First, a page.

(NEW YORK) -- Here's the latest information on the COVID-19 coronavirus as of 8:30 a.m. ET.
Latest reported numbers globally per Johns Hopkins University
Global diagnosed cases: 7,138,885
Global deaths: 406,925. The United States has the most deaths of any single country, with 111,007.
Number of countries/regions: at least 188
Total patients recovered globally: 3,311,738
Latest reported numbers in the United States per Johns Hopkins University
There are at least 1,961,185 diagnosed cases in 50 states + the District of Columbia, Puerto Rico and Guam. This is more than in any other country.
U.S. deaths: at least 111,007. New York State has the greatest number of reported deaths in the U.S., with 30,417.
U.S. total patients recovered: 518,522
U.S. total people tested: 20,615,303
The greatest number of reported COVID-19 cases in the U.S. is in New York, with 378,799 confirmed cases out of a total state population of 19.5 million. That is the most reported cases than in any other single region in the world. Moscow, Russia is next, with 198,590 reported cases out of a total population of at least 12.5 million.
Latest reported deaths per state
Visit https://coronavirus.jhu.edu/map.html for the latest numbers.
For a state-by-state interactive map of current school closures, please visit the Education Week website, where numbers are updated once daily.
There are 98,277 public schools and 34,576 private schools in the U.S., according to the National Center for Education Statistics. Those schools educate almost 50.8 million public school students and 5.8 million private school students.
The latest headlines
Nearly 600 US healthcare workers dead of COVID-19, study shows
Nearly 600 U.S. healthcare workers have died so far from COVID-19, according to Lost on the Frontline, a project launched by The Guardian and Kaiser Health News. The tally of 586 deaths includes not only physicians, nurses and paramedics, but also hospital administrators and support staff, such as custodians, as well as nursing home workers. Kaiser Health says theirs is the first comprehensive tally of the cost in lives of COVID-19 among those on the front lines of fighting it, and helping others recover from infection, often at the cost of their own health and lives. The tally also shows the majority of those who died are people of color, primarily African-American and Asian/Pacific Islander. Kaiser Health says they’re independently confirming each death before publishing it, along with brief obituaries of those in their database to date, which they say they will continue to update and publicize.
COVID-19 cases increasing in 20 states
In what could be a sign of the pandemic resurgence many experts have been predicting, data shows COVID-19 cases are on the upswing in some 20 states, plus Puerto Rico. The New York Times reports states that are showing an increasing number of cases include Arizona, Arkansas, Alaska, California, Florida, Hawaii, Idaho, Kentucky, Michigan, Missouri, Montana, North Carolina, New Mexico, Oregon, South Carolina, Tennessee, Texas, Utah, Vermont and Washington, plus Puerto Rico. Twenty states, plus the District of Columbia, are reporting decreasing numbers of new cases, with ten states reporting case totals that remain about the same. According to the Arizona Department of Health Services, statewide hospitalizations there reached a near-record high over the weekend, continuing several days of consecutive increases in reported infections. Hospitalizations for the coronavirus have also hit a new record high in North Carolina, according to the Raleigh News & Observer. South Carolina has reported the highest daily number of new cases since the pandemic began, while Los Angeles is reporting a possible spike in the wake of relaxed stay-at-home orders.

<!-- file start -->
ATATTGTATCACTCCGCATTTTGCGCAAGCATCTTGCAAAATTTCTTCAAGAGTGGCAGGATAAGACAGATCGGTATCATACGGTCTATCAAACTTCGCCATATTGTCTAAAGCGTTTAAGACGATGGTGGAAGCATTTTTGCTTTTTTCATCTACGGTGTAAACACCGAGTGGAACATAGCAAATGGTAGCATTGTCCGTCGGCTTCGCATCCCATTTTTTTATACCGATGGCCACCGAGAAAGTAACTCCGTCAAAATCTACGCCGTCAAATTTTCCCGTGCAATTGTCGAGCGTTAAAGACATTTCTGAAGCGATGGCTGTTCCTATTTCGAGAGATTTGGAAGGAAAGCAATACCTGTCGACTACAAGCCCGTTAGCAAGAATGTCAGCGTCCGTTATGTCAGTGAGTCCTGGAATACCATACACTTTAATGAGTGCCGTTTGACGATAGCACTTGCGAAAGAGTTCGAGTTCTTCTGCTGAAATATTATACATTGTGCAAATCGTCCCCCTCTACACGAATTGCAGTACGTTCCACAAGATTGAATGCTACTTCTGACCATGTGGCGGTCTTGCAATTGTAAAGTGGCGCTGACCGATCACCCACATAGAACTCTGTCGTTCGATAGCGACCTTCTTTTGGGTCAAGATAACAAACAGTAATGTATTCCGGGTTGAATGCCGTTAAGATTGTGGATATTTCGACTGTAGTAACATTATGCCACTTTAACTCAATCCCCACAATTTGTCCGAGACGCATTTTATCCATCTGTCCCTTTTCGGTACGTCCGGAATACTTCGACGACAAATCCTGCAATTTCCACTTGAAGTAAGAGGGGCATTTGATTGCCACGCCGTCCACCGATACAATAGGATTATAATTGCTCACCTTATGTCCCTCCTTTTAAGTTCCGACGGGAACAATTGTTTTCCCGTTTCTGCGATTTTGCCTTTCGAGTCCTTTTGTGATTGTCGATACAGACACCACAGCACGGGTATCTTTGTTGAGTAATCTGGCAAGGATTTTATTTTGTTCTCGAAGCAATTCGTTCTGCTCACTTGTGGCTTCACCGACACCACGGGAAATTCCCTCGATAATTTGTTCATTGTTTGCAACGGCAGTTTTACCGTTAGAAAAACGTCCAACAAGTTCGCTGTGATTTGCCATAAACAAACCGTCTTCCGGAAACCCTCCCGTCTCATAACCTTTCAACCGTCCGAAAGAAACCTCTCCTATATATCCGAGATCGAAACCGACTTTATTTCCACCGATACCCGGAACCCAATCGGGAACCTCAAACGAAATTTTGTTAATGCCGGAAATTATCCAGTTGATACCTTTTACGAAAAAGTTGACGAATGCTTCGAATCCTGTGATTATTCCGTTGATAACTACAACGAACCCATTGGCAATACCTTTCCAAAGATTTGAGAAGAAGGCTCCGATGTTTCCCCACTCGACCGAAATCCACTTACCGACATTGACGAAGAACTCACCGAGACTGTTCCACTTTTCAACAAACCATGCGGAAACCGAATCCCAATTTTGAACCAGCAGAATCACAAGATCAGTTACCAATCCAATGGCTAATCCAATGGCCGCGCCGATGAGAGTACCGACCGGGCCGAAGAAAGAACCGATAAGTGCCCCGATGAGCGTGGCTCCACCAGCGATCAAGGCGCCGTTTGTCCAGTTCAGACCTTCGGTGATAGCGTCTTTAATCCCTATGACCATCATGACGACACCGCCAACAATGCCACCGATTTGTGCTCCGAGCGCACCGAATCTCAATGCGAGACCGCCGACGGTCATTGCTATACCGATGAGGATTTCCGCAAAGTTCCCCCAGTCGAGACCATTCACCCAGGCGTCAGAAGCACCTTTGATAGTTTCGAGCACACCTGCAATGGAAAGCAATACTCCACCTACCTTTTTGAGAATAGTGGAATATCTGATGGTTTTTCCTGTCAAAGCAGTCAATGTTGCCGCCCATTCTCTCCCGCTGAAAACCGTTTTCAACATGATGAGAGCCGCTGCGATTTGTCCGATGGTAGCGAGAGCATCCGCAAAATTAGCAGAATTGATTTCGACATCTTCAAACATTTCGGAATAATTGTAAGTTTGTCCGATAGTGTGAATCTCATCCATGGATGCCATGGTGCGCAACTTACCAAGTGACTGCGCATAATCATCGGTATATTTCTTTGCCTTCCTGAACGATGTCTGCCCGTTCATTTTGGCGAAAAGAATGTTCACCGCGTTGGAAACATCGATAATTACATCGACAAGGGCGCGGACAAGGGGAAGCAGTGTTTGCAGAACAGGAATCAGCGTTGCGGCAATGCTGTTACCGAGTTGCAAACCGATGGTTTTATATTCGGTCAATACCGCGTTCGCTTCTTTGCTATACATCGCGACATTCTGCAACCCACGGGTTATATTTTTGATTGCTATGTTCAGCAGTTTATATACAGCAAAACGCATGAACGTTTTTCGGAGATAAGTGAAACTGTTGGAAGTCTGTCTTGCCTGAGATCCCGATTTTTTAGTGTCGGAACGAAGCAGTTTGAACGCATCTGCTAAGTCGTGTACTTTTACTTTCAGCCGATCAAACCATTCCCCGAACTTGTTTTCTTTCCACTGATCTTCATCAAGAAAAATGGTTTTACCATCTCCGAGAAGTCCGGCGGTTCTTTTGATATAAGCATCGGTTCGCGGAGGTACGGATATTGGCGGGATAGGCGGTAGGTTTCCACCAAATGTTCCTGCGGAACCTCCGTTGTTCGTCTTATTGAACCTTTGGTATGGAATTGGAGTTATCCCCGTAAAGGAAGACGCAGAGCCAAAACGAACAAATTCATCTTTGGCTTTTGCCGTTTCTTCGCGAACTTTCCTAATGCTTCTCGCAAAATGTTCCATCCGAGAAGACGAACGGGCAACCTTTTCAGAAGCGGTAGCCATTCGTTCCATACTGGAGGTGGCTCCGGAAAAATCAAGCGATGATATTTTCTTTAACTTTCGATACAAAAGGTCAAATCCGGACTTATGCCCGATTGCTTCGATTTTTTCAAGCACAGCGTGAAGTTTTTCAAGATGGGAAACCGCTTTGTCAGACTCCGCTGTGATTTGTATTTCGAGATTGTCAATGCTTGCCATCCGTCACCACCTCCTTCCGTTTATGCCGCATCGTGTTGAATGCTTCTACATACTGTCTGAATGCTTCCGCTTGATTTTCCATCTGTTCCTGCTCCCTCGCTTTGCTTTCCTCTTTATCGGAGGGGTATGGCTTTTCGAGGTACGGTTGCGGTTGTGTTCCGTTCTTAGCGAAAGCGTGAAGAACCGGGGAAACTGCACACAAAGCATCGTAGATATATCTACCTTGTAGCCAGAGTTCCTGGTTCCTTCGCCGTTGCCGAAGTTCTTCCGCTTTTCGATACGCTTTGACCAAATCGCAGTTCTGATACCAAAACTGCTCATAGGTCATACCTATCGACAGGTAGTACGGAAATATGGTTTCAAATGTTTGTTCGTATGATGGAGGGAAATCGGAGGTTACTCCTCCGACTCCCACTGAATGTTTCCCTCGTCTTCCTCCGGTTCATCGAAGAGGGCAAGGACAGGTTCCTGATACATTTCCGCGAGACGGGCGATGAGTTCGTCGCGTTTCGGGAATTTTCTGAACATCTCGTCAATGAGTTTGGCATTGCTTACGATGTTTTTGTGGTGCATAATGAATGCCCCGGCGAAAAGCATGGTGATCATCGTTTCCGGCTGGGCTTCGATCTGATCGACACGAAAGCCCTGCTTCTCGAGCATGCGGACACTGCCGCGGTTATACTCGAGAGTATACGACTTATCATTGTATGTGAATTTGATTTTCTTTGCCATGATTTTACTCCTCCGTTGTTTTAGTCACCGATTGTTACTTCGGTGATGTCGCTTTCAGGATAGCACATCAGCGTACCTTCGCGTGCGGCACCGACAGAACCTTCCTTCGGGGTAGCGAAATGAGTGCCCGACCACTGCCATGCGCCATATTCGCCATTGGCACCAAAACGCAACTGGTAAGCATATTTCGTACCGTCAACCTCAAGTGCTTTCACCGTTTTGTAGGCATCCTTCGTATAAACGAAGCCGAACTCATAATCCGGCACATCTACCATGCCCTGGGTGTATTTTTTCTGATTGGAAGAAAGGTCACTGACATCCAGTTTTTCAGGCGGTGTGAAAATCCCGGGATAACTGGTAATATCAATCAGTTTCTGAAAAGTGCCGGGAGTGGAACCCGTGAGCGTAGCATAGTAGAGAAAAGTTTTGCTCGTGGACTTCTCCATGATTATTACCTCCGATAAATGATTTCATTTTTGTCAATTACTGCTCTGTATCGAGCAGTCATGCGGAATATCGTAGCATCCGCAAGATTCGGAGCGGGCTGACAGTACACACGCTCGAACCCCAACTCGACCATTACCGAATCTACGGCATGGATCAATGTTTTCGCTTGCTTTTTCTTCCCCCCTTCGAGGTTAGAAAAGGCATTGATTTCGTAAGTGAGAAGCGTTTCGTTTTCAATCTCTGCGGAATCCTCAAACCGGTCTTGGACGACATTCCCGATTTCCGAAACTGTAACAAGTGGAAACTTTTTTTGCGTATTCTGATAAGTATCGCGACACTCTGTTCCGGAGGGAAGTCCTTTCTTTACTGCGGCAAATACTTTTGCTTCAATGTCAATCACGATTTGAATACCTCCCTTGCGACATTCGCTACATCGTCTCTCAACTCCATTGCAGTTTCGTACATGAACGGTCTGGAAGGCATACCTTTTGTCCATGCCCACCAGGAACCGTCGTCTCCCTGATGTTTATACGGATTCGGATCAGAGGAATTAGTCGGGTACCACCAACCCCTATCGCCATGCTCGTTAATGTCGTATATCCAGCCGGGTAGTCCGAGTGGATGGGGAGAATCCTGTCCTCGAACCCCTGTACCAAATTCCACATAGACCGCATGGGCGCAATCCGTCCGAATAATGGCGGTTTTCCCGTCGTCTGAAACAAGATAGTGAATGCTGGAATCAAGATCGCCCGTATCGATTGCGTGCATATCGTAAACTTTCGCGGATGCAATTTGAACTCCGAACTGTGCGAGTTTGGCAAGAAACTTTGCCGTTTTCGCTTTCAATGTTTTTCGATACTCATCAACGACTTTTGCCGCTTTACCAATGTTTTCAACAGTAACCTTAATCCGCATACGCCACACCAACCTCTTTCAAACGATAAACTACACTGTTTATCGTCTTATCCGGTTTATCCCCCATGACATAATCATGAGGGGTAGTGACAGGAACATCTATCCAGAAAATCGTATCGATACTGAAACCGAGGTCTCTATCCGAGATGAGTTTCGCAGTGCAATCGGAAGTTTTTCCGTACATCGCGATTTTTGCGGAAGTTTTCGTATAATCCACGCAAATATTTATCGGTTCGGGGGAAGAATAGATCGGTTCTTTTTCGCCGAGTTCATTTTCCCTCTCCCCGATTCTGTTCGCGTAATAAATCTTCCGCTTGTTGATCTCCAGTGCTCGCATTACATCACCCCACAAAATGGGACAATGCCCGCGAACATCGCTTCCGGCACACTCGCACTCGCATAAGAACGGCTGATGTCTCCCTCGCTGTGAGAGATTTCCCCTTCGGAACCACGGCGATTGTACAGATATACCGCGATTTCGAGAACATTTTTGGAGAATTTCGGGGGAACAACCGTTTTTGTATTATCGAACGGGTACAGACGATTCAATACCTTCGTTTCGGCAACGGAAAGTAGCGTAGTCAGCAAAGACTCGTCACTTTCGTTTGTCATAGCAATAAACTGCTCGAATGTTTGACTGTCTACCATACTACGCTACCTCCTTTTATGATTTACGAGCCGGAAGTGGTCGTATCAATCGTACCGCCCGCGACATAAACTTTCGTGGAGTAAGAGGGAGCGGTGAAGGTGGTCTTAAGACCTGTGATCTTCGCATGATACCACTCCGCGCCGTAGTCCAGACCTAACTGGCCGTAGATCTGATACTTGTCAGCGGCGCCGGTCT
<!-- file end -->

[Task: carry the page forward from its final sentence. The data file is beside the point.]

New York City begins to reopen after COVID-19 lockdown
The nation’s most populated metropolitan area is also the hardest-hit from the COVID-19 pandemic, but it’s finally beginning to reopen. WABC reports that New York City on Monday began their so-called Phase 1 of reopening after three months of pandemic lockdown, allowing businesses previously declared non-essential to reopen for delivery and curbside pickup only. Construction, manufacturing and wholesalers were also cleared to resume work. As many as 400,000 workers can now return to their jobs, albeit with strong recommendations to continue to take precautions against COVID-19 infection. Over 207,300 people in New York City have been confirmed infection with COVID-19, according to Johns Hopkins University – the highest infection rate of any other U.S. city – with more than 22,000 fatalities.
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